Abstract: We report on two experiments that tested the effects of teaching children to imitate adults’ actions in a mirror on the emergence of generalized imitation. The participants were 6 children between the ages of two and five who were receiving preschool special education or Early Intervention services. The current study was conducted across two campuses of a publicly funded special education preschool and Early Intervention program outside a major metropolitan city. The dependent variable was the number of untaught or emergent imitation responses emitted by participants following treatment phases. The independent variable was teaching the participants to imitate sets of adults’ motor actions while looking at adults in a mirror. The participants were also able to view themselves throughout the procedure. The results showed that for all participants, teaching imitation of sets of motor actions in a mirror was functionally related to the emergence of generalized imitation.
The Effects of Reciprocal Peer Tutoring on the Emission of Verbal Operants by Children in Generalized Settings.
KIMBERLY VOGT (Columbia University Teachers College)
Abstract: The purpose of this study was to test the effects of reciprocal peer tutoring, during which tacts were the teaching stimuli, on participants’ vocal verbal behavior in a play setting. In the first study, four participants with autism were grouped into two dyads. All of the participants emitted vocal verbal behavior, specifically mands and tacts with autoclitic frames. However, they emitted low numbers of sequelics and conversational units. After the participants were taught to tact a set of five objects or pictures, the independent variable, reciprocal peer tutoring, was implemented. The dependent variables in this study were the numbers of echoics, mands, tacts, intraverbals, sequelics, and conversational units emitted with a peer or with one’s self (self talk) in a free play setting. A multiple probe design was used. The results of the first experiment showed that reciprocal peer tutoring increased peer verbal operants for all participants during subsequent probes.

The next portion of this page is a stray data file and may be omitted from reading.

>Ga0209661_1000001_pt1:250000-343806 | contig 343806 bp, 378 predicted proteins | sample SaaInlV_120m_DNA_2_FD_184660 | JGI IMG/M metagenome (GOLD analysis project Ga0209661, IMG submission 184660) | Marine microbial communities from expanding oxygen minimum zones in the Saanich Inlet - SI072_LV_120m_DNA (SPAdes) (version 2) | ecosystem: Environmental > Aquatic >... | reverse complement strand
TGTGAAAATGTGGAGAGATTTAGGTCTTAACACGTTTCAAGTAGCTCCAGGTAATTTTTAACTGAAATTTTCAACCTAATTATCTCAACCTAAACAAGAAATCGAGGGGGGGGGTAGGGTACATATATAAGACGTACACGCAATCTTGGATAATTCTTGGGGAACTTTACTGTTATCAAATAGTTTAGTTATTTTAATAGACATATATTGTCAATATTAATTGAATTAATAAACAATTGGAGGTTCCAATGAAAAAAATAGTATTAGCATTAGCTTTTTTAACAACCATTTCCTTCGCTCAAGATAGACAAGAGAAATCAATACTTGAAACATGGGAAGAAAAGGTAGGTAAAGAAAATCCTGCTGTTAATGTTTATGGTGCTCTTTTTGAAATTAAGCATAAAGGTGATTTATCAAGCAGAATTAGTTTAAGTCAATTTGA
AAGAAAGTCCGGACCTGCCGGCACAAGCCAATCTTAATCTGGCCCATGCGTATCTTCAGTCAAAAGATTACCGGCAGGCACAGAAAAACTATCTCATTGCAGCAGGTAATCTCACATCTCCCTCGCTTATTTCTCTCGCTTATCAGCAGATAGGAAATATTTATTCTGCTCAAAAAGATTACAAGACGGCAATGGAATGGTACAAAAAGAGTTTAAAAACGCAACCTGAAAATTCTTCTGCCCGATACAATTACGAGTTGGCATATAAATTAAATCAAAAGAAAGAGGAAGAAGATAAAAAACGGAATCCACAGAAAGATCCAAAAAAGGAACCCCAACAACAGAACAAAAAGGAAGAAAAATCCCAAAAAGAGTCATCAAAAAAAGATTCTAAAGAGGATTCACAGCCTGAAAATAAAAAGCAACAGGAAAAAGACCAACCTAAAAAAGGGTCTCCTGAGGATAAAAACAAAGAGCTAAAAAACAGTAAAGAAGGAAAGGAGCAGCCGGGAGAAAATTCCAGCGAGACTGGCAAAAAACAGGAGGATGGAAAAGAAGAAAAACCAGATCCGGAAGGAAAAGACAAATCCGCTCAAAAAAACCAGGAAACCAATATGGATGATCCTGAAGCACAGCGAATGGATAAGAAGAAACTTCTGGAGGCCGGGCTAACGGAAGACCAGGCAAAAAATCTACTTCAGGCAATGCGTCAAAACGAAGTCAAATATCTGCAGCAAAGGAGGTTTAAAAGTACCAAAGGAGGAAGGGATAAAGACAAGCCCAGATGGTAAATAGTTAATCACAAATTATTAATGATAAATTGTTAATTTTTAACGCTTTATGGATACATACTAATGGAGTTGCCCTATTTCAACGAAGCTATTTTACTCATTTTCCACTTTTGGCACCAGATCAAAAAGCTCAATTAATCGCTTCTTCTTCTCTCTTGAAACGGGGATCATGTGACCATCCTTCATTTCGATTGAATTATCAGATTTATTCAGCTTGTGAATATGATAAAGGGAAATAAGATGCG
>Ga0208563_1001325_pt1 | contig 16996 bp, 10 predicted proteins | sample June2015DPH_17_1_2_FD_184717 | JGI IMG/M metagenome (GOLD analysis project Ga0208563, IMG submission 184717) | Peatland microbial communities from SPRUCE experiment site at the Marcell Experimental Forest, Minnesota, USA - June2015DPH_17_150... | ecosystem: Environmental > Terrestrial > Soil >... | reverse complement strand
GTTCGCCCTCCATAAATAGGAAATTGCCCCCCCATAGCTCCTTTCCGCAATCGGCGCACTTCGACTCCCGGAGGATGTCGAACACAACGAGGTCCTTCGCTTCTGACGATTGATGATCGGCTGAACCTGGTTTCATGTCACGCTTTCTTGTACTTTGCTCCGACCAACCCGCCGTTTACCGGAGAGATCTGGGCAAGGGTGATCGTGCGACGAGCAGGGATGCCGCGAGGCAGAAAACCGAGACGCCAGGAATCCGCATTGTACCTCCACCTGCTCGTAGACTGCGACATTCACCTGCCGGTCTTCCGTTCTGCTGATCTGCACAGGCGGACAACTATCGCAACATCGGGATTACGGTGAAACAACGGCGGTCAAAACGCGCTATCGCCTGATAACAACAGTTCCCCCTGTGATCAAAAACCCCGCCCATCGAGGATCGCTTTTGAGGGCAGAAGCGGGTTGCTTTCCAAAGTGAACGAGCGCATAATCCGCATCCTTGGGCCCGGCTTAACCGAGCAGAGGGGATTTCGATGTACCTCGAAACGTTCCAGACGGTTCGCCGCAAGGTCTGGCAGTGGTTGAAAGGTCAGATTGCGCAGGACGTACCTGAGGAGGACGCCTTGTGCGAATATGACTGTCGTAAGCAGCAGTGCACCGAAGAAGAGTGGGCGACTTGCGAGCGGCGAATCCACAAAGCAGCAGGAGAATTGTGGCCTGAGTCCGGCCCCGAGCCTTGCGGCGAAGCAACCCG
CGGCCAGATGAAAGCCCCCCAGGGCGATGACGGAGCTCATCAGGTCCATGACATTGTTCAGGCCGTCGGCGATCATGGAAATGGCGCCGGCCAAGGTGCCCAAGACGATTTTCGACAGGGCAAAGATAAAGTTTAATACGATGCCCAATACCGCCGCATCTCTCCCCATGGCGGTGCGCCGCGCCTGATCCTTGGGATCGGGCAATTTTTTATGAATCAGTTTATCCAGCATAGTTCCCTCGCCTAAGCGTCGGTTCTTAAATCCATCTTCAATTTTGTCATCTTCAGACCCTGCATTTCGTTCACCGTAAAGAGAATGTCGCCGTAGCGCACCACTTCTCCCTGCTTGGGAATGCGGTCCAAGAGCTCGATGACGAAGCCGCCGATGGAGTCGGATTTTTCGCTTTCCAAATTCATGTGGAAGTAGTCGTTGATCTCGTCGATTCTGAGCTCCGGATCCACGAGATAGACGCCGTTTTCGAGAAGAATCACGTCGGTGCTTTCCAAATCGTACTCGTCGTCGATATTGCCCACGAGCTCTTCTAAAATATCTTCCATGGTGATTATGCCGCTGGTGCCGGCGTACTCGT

The Effects of Intensive Tact Instruction and Multiple Exemplar Instruction on the Emergence of Naming.
NIRVANA PISTOLJEVIC (Columbia University Teachers College), Mindy Bunya Rothstein (Columbia University Teachers College), R. Douglas Greer (Columbia University Teachers College)
Abstract: We tested the effects of an intensive tact instruction procedure on numbers of pure mands, pure tacts, sequilics and “Wh” questions emitted in non-instructional settings (NIS) using a multiple probe design across three 4-year-old participants diagnosed with autism. Also, as a collateral effect, we tested for the emergence of a full naming repertoire following the Intensive Tact Procedure. The first dependent variable was vocal verbal operants (pure tacts, pure mands, sequilics and “Wh” questions) emitted in NIS before/after the mastery of sets of 5 different stimuli. The second dependent variable was the acquisition of a full naming repertoire for 2-dimensional stimuli. The independent variable was Intensive Tact Instruction, which involved increasing the tact instructions to 100-tact learn units above the daily learn units students were receiving. The intervention increased independent vocal verbal operants emitted by the target students in NIS and all the participants acquired a full naming repertoire. The effects of multiple exemplar instruction across match to sample, selection, and production responses on the acquisition of naming will also be presented.